Winona will be the first U.S. city to monitor pollution from trucks hauling frac sand en route to fracking operations.

By Zahra Hirji

A college town in southern Minnesota is taking action against the frac sand industry that's booming amid America's drilling revolution.

Winona, Minn. will become the first local government in the nation to monitor air pollution that may be escaping from mounds of sand being trucked through town for delivery to fracking fields in North Dakota and elsewhere.

The move puts the city of 28,000 people at the forefront of initial efforts to address the health effects of silica sand, an ingredient used in fracking that has been linked to lung disease. It is part of a larger trend to understand the various impacts of natural gas and oil development on communities.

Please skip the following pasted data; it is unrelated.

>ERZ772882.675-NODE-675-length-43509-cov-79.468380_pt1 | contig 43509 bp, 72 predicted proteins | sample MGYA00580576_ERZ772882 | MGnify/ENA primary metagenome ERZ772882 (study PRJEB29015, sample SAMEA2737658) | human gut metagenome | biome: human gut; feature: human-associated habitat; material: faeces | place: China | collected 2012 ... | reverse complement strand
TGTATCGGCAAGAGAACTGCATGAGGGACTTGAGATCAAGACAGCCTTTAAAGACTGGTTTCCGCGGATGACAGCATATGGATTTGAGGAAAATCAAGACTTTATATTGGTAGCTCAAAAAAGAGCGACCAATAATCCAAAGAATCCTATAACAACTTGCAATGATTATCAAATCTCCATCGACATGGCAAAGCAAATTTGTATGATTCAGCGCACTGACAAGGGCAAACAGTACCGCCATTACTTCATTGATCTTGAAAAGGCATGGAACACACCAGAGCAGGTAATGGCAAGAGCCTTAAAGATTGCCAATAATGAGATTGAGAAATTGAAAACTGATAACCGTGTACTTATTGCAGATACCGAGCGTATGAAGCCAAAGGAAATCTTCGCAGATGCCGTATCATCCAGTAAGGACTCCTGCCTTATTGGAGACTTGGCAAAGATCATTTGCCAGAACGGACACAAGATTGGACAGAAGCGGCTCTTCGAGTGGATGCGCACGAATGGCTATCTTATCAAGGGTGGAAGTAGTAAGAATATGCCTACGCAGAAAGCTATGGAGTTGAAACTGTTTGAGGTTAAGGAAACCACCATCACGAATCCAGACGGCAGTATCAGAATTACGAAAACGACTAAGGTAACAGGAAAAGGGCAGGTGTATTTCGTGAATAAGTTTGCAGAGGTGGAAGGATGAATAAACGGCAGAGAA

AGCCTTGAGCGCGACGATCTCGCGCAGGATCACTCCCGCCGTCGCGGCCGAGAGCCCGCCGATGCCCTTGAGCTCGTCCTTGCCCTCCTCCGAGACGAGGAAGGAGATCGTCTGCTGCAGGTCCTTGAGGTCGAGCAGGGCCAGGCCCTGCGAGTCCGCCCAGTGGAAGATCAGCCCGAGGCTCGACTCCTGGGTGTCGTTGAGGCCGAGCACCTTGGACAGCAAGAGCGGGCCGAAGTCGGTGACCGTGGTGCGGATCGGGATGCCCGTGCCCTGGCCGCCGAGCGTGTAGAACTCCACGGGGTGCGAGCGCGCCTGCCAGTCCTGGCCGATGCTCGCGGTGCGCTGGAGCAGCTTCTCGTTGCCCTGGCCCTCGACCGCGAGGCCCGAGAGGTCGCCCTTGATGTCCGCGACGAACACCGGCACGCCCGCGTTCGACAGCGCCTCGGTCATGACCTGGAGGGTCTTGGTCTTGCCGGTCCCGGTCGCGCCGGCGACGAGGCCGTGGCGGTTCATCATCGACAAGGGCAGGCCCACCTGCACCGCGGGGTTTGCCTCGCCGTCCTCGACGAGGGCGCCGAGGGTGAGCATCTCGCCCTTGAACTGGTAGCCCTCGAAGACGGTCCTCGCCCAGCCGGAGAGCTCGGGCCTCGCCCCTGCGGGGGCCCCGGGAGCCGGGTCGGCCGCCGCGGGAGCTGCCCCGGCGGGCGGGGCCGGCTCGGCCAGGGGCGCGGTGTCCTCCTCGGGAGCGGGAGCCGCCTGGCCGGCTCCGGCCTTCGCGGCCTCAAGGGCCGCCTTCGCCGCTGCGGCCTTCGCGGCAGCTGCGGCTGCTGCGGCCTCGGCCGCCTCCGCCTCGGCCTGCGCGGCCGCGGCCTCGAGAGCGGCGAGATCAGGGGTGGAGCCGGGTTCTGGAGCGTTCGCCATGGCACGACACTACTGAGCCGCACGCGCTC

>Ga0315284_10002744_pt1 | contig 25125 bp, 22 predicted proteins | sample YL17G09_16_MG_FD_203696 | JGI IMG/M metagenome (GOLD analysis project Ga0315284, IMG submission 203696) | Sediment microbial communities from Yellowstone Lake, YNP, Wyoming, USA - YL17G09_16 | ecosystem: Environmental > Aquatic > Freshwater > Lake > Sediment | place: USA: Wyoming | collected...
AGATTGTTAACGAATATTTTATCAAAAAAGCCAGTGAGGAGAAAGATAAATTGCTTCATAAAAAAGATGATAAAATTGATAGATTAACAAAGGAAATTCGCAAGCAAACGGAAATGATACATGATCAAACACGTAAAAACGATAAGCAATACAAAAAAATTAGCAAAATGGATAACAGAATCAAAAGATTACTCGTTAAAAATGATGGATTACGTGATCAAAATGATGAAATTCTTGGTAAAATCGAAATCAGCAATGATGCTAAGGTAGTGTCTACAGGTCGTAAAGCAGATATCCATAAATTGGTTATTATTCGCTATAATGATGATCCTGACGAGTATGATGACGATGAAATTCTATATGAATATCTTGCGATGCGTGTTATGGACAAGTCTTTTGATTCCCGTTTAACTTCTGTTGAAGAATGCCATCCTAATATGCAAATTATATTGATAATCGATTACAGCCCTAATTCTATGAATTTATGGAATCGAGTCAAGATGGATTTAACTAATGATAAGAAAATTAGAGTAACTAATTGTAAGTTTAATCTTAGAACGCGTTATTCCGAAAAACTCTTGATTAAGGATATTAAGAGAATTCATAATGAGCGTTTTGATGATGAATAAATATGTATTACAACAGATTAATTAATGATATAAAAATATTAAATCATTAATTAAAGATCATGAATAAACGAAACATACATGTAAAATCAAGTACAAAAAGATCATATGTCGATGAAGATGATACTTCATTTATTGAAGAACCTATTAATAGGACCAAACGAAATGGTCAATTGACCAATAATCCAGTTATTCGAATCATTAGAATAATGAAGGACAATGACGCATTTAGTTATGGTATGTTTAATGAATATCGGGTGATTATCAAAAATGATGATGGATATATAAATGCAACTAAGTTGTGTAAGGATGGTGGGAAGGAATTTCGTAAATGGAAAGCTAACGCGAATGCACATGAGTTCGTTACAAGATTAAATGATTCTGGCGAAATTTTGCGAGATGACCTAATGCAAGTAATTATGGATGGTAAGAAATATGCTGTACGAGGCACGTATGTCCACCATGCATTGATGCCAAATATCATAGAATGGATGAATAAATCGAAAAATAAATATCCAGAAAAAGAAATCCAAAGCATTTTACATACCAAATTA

The data Winona collects will be used to determine if the city is within pollution standards set by the federal and state government, and it could help other towns build a case for monitoring frac sand pollution.

"This is not a specific city's problem—it's a regional problem," said Jim Gurley, co-founder of the Winona-based grassroots group Citizens Against Silica Mining.


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